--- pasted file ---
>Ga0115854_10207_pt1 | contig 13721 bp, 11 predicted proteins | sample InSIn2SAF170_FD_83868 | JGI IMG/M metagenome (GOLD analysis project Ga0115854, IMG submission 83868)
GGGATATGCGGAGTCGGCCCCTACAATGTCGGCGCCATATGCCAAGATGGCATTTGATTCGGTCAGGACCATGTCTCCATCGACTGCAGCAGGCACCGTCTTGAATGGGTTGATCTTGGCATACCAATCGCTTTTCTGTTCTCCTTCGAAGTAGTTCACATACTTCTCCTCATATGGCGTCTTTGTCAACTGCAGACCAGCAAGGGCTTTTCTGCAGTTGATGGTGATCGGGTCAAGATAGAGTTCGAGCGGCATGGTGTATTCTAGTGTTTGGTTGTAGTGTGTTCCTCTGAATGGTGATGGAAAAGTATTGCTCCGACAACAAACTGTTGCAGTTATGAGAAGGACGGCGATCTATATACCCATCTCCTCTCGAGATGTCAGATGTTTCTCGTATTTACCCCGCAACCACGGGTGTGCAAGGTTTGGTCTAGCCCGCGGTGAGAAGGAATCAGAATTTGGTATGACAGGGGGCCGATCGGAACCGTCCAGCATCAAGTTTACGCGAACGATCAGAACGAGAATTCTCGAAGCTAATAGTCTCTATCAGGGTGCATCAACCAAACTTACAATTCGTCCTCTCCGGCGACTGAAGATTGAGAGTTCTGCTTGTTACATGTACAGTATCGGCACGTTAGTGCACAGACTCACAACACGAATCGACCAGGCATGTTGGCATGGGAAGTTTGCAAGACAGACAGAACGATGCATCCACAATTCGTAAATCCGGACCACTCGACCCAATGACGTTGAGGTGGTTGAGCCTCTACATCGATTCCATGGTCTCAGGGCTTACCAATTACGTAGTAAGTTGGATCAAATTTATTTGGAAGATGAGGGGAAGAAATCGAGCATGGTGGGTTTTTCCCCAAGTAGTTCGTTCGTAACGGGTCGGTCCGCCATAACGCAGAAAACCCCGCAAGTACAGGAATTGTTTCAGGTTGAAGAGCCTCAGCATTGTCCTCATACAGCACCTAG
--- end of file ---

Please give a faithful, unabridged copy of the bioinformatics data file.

>Ga0115854_10207_pt1 | contig 13721 bp, 11 predicted proteins | sample InSIn2SAF170_FD_83868 | JGI IMG/M metagenome (GOLD analysis project Ga0115854, IMG submission 83868)
GGGATATGCGGAGTCGGCCCCTACAATGTCGGCGCCATATGCCAAGATGGCATTTGATTCGGTCAGGACCATGTCTCCATCGACTGCAGCAGGCACCGTCTTGAATGGGTTGATCTTGGCATACCAATCGCTTTTCTGTTCTCCTTCGAAGTAGTTCACATACTTCTCCTCATATGGCGTCTTTGTCAACTGCAGACCAGCAAGGGCTTTTCTGCAGTTGATGGTGATCGGGTCAAGATAGAGTTCGAGCGGCATGGTGTATTCTAGTGTTTGGTTGTAGTGTGTTCCTCTGAATGGTGATGGAAAAGTATTGCTCCGACAACAAACTGTTGCAGTTATGAGAAGGACGGCGATCTATATACCCATCTCCTCTCGAGATGTCAGATGTTTCTCGTATTTACCCCGCAACCACGGGTGTGCAAGGTTTGGTCTAGCCCGCGGTGAGAAGGAATCAGAATTTGGTATGACAGGGGGCCGATCGGAACCGTCCAGCATCAAGTTTACGCGAACGATCAGAACGAGAATTCTCGAAGCTAATAGTCTCTATCAGGGTGCATCAACCAAACTTACAATTCGTCCTCTCCGGCGACTGAAGATTGAGAGTTCTGCTTGTTACATGTACAGTATCGGCACGTTAGTGCACAGACTCACAACACGAATCGACCAGGCATGTTGGCATGGGAAGTTTGCAAGACAGACAGAACGATGCATCCACAATTCGTAAATCCGGACCACTCGACCCAATGACGTTGAGGTGGTTGAGCCTCTACATCGATTCCATGGTCTCAGGGCTTACCAATTACGTAGTAAGTTGGATCAAATTTATTTGGAAGATGAGGGGAAGAAATCGAGCATGGTGGGTTTTTCCCCAAGTAGTTCGTTCGTAACGGGTCGGTCCGCCATAACGCAGAAAACCCCGCAAGTACAGGAATTGTTTCAGGTTGAAGAGCCTCAGCATTGTCCTCATACAGCACCTAG